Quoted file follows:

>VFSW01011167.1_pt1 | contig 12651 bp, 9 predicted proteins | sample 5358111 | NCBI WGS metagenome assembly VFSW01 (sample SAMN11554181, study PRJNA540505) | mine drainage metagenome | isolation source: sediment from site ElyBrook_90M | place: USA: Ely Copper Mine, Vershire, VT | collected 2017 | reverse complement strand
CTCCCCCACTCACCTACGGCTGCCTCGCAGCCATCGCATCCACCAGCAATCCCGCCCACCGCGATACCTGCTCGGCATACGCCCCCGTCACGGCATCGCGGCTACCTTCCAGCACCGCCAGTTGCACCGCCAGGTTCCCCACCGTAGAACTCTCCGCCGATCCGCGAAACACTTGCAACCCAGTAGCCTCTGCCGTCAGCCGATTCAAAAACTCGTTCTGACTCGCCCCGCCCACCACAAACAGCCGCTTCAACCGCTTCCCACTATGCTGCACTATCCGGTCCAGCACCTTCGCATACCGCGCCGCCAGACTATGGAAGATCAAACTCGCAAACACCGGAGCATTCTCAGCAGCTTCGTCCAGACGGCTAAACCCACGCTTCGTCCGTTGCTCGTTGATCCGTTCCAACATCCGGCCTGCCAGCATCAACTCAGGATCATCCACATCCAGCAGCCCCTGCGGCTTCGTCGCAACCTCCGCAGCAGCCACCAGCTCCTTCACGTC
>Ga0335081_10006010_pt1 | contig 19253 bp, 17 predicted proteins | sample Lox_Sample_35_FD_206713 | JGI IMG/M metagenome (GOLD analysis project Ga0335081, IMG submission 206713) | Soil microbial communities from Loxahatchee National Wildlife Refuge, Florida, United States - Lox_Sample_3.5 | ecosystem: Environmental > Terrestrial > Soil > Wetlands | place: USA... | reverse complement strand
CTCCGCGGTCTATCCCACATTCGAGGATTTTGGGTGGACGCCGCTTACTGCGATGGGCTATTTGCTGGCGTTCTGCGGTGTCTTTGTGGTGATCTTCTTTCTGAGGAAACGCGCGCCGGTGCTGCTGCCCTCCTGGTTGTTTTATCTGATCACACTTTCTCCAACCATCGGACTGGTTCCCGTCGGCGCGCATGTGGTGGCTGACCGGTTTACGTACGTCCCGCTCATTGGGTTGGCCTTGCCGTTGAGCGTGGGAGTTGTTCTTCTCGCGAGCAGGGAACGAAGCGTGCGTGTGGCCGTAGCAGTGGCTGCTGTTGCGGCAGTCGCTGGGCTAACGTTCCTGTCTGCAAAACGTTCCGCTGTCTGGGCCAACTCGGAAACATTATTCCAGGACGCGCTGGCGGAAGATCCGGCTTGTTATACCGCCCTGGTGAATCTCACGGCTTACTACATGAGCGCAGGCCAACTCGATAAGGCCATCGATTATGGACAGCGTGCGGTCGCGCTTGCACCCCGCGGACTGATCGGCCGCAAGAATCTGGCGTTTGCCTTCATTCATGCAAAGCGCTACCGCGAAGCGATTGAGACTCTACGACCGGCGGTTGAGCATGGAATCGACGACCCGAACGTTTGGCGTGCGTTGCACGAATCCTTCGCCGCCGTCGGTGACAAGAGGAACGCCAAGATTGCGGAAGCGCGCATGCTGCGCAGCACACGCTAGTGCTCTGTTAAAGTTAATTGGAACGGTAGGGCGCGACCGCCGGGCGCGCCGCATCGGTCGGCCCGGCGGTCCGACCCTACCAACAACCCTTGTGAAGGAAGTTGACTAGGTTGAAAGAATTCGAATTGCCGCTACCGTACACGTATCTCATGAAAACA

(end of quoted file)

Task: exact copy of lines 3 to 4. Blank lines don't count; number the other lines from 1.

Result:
>Ga0335081_10006010_pt1 | contig 19253 bp, 17 predicted proteins | sample Lox_Sample_35_FD_206713 | JGI IMG/M metagenome (GOLD analysis project Ga0335081, IMG submission 206713) | Soil microbial communities from Loxahatchee National Wildlife Refuge, Florida, United States - Lox_Sample_3.5 | ecosystem: Environmental > Terrestrial > Soil > Wetlands | place: USA... | reverse complement strand
CTCCGCGGTCTATCCCACATTCGAGGATTTTGGGTGGACGCCGCTTACTGCGATGGGCTATTTGCTGGCGTTCTGCGGTGTCTTTGTGGTGATCTTCTTTCTGAGGAAACGCGCGCCGGTGCTGCTGCCCTCCTGGTTGTTTTATCTGATCACACTTTCTCCAACCATCGGACTGGTTCCCGTCGGCGCGCATGTGGTGGCTGACCGGTTTACGTACGTCCCGCTCATTGGGTTGGCCTTGCCGTTGAGCGTGGGAGTTGTTCTTCTCGCGAGCAGGGAACGAAGCGTGCGTGTGGCCGTAGCAGTGGCTGCTGTTGCGGCAGTCGCTGGGCTAACGTTCCTGTCTGCAAAACGTTCCGCTGTCTGGGCCAACTCGGAAACATTATTCCAGGACGCGCTGGCGGAAGATCCGGCTTGTTATACCGCCCTGGTGAATCTCACGGCTTACTACATGAGCGCAGGCCAACTCGATAAGGCCATCGATTATGGACAGCGTGCGGTCGCGCTTGCACCCCGCGGACTGATCGGCCGCAAGAATCTGGCGTTTGCCTTCATTCATGCAAAGCGCTACCGCGAAGCGATTGAGACTCTACGACCGGCGGTTGAGCATGGAATCGACGACCCGAACGTTTGGCGTGCGTTGCACGAATCCTTCGCCGCCGTCGGTGACAAGAGGAACGCCAAGATTGCGGAAGCGCGCATGCTGCGCAGCACACGCTAGTGCTCTGTTAAAGTTAATTGGAACGGTAGGGCGCGACCGCCGGGCGCGCCGCATCGGTCGGCCCGGCGGTCCGACCCTACCAACAACCCTTGTGAAGGAAGTTGACTAGGTTGAAAGAATTCGAATTGCCGCTACCGTACACGTATCTCATGAAAACA